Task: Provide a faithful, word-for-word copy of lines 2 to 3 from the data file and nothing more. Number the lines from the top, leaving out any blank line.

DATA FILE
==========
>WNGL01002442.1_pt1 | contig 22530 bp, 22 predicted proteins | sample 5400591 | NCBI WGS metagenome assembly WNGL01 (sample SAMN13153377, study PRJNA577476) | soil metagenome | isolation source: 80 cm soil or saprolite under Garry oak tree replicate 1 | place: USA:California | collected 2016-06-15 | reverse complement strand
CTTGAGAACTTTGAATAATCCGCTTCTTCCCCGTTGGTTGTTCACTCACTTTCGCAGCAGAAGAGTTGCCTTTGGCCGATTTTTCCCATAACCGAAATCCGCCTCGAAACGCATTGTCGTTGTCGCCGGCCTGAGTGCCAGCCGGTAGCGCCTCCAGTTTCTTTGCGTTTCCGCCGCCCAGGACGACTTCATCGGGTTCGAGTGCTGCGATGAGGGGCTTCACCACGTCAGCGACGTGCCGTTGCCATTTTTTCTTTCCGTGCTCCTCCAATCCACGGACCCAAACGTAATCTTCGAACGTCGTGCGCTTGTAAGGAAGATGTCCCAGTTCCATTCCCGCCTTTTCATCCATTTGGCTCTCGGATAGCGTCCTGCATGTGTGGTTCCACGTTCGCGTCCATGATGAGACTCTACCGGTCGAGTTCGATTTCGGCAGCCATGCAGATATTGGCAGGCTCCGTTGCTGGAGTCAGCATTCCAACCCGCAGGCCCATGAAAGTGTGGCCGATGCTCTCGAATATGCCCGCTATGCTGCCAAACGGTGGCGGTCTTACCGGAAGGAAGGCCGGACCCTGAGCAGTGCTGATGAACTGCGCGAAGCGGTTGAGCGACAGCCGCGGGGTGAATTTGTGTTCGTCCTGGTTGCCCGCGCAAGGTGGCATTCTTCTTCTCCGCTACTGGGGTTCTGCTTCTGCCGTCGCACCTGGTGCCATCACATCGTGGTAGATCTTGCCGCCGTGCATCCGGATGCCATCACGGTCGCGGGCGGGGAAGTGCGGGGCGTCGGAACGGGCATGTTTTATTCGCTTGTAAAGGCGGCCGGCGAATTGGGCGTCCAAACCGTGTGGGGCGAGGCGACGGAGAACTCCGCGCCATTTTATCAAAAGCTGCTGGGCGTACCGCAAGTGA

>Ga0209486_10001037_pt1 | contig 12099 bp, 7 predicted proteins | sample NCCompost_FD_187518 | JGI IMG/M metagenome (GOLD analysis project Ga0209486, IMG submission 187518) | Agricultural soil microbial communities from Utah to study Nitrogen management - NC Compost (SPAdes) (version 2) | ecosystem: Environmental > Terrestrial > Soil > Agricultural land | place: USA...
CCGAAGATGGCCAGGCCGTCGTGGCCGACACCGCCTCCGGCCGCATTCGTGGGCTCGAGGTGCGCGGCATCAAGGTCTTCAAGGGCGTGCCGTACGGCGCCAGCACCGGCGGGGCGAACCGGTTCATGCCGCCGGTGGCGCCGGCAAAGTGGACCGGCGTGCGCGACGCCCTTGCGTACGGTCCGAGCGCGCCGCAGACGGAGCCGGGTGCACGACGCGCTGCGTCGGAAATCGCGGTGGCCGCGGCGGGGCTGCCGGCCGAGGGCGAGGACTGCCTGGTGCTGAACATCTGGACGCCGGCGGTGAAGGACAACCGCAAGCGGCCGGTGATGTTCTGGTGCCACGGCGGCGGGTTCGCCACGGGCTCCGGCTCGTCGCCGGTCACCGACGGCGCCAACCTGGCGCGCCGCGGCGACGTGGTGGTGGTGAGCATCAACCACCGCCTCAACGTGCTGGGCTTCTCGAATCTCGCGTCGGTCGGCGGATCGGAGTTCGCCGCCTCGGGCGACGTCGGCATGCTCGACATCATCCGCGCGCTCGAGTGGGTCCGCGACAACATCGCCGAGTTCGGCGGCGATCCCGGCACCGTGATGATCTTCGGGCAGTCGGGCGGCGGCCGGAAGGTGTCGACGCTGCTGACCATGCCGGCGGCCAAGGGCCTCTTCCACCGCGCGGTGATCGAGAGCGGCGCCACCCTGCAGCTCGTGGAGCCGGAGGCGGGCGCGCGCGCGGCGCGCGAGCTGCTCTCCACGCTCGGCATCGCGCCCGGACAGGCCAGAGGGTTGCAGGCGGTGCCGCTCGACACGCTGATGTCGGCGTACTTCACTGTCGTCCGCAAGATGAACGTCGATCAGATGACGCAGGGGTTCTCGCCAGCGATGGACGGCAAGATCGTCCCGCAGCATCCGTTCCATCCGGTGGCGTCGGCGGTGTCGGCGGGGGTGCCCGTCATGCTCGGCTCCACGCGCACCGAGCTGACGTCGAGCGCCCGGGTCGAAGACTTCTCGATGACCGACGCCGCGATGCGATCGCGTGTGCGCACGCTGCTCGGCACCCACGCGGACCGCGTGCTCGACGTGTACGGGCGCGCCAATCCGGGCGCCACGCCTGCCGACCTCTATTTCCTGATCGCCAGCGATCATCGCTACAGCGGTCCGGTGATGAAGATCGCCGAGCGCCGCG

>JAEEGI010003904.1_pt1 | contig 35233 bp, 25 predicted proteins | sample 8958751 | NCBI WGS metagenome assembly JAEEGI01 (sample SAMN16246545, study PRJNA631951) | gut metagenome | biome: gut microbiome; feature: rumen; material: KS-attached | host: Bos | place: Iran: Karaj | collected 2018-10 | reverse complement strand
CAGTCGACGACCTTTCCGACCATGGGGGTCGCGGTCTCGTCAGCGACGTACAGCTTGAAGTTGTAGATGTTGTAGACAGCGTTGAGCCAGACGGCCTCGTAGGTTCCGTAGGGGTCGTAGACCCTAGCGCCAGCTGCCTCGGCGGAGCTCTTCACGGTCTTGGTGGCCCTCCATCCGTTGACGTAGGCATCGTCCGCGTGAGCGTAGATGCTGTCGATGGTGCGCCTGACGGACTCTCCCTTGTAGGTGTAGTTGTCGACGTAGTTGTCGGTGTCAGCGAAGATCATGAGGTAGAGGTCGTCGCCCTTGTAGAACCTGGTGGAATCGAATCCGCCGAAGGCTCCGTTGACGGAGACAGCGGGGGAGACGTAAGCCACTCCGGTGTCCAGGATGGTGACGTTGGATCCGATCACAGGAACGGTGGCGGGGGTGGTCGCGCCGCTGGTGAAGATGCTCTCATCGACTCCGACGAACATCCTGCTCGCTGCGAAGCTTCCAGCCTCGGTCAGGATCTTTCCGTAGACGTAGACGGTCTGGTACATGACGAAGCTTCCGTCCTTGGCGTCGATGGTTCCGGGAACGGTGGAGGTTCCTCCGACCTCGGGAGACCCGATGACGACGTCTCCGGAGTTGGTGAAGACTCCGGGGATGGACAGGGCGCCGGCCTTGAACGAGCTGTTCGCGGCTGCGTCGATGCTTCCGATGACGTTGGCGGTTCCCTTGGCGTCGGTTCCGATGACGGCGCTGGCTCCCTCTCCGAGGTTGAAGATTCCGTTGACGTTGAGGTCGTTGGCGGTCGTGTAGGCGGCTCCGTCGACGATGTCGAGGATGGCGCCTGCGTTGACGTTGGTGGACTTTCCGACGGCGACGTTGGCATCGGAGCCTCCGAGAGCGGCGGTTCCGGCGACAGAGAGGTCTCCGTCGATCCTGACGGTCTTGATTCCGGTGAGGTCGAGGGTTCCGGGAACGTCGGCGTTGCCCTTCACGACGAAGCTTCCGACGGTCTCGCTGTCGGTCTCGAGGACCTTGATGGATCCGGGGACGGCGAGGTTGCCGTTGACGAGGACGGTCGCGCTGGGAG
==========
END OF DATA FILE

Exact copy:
CTTGAGAACTTTGAATAATCCGCTTCTTCCCCGTTGGTTGTTCACTCACTTTCGCAGCAGAAGAGTTGCCTTTGGCCGATTTTTCCCATAACCGAAATCCGCCTCGAAACGCATTGTCGTTGTCGCCGGCCTGAGTGCCAGCCGGTAGCGCCTCCAGTTTCTTTGCGTTTCCGCCGCCCAGGACGACTTCATCGGGTTCGAGTGCTGCGATGAGGGGCTTCACCACGTCAGCGACGTGCCGTTGCCATTTTTTCTTTCCGTGCTCCTCCAATCCACGGACCCAAACGTAATCTTCGAACGTCGTGCGCTTGTAAGGAAGATGTCCCAGTTCCATTCCCGCCTTTTCATCCATTTGGCTCTCGGATAGCGTCCTGCATGTGTGGTTCCACGTTCGCGTCCATGATGAGACTCTACCGGTCGAGTTCGATTTCGGCAGCCATGCAGATATTGGCAGGCTCCGTTGCTGGAGTCAGCATTCCAACCCGCAGGCCCATGAAAGTGTGGCCGATGCTCTCGAATATGCCCGCTATGCTGCCAAACGGTGGCGGTCTTACCGGAAGGAAGGCCGGACCCTGAGCAGTGCTGATGAACTGCGCGAAGCGGTTGAGCGACAGCCGCGGGGTGAATTTGTGTTCGTCCTGGTTGCCCGCGCAAGGTGGCATTCTTCTTCTCCGCTACTGGGGTTCTGCTTCTGCCGTCGCACCTGGTGCCATCACATCGTGGTAGATCTTGCCGCCGTGCATCCGGATGCCATCACGGTCGCGGGCGGGGAAGTGCGGGGCGTCGGAACGGGCATGTTTTATTCGCTTGTAAAGGCGGCCGGCGAATTGGGCGTCCAAACCGTGTGGGGCGAGGCGACGGAGAACTCCGCGCCATTTTATCAAAAGCTGCTGGGCGTACCGCAAGTGA

>Ga0209486_10001037_pt1 | contig 12099 bp, 7 predicted proteins | sample NCCompost_FD_187518 | JGI IMG/M metagenome (GOLD analysis project Ga0209486, IMG submission 187518) | Agricultural soil microbial communities from Utah to study Nitrogen management - NC Compost (SPAdes) (version 2) | ecosystem: Environmental > Terrestrial > Soil > Agricultural land | place: USA...